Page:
After a New Lines/HumAngle investigation revealed thousands of men detained at the height of the Boko Haram crisis on suspicion of terrorism had been held without access to call their lawyers or families, the Nigerian army reversed course and has allowed detainees to contact loved ones for the first time in nearly a decade.
The phenomenon of koro — disappearing genitals — is as much psychological as it is cultural. As the stressors, including economic uncertainty and societal pressure, that trigger penis-snatching panic attacks have increased across Nigeria, so have cases of reported missing members.
Since the Boko Haram insurgency erupted in Nigeria’s northeast in the early 2010s, thousands of people have gone missing. A New Lines/HumAngle investigation has revealed that the Nigerian state — and the military in particular — has helped to drive this crisis, through extrajudicial killings, mass burials and a deliberate cover-up.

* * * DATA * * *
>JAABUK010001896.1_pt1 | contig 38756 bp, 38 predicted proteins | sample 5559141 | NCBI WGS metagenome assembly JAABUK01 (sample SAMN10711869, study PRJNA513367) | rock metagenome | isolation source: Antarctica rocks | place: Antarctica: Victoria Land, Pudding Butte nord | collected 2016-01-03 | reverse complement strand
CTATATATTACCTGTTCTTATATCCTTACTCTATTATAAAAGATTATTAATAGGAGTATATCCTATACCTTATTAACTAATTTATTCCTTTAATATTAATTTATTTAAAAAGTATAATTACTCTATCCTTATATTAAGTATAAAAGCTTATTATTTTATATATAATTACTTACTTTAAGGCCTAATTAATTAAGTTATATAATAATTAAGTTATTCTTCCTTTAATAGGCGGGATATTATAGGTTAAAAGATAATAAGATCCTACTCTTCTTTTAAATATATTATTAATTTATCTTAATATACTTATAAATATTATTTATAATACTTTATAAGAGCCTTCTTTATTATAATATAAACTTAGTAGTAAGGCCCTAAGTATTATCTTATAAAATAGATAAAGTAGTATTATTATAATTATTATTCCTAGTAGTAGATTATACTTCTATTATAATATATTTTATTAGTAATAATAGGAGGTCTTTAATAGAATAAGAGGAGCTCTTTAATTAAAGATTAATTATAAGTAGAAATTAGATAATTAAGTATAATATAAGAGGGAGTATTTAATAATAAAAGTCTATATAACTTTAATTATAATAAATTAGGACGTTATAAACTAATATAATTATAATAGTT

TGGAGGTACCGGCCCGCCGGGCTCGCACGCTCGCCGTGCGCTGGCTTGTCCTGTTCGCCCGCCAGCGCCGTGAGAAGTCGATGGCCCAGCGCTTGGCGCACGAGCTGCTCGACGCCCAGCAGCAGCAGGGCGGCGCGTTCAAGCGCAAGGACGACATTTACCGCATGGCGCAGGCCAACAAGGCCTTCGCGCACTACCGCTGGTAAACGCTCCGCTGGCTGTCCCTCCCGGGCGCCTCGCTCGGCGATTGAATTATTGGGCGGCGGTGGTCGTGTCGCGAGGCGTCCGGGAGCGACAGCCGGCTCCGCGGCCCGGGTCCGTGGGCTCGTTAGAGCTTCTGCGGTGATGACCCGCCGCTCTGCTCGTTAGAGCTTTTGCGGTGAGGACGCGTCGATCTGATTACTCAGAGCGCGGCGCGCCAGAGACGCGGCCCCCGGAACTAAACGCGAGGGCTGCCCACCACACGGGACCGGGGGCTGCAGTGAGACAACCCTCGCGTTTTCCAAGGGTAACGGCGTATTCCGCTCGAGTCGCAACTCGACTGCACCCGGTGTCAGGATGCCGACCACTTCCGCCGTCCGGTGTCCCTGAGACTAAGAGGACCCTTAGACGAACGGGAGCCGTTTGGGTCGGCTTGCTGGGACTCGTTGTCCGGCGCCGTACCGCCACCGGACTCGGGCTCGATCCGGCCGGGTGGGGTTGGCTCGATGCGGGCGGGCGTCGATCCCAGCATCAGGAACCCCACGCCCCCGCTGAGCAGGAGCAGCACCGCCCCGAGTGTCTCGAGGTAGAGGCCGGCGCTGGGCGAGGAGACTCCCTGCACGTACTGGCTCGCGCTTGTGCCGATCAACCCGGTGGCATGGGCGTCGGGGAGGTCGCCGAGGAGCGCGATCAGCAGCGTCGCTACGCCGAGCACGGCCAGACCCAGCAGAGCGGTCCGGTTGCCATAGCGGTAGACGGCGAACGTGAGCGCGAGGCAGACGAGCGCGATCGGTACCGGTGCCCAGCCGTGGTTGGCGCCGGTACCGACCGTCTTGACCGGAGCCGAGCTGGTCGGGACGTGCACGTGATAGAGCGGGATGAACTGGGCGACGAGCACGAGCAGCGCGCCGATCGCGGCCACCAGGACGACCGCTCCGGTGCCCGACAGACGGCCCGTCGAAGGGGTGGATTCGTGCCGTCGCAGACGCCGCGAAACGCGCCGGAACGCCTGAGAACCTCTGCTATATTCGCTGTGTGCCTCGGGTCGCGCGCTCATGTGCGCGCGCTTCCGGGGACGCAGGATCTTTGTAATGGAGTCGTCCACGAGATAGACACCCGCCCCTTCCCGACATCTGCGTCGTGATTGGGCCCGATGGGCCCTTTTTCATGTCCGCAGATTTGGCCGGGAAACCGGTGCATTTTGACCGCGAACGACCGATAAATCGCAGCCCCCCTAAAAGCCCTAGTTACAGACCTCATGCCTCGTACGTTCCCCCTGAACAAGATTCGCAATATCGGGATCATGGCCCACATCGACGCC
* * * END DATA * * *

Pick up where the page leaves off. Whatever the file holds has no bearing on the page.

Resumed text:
A New Lines investigation found evidence of mass graves dug by the Nigerian army in Borno state. Here is how we uncovered the evidence.
Over the years, Burna Boy has moved from making sometimes subtle, often irregular political statements through his songs to creating works heavily defined by them. But his ambivalence about Nigeria's recent elections reminds us that maybe we should just be in it for the music.
The Nigerian government imposed a "state of emergency" on rape and gender-based violence in June 2020 but has failed to adequately protect survivors. Now, a group of feminists have taken matters into their own hands to advocate on behalf of victims.
“It is vital, it is critical for us to have a peaceful election. Nigeria is too big to fail. We need to conduct ourselves and show that we've come to a place of democratic maturity at least at the standard of being able to conduct elections.”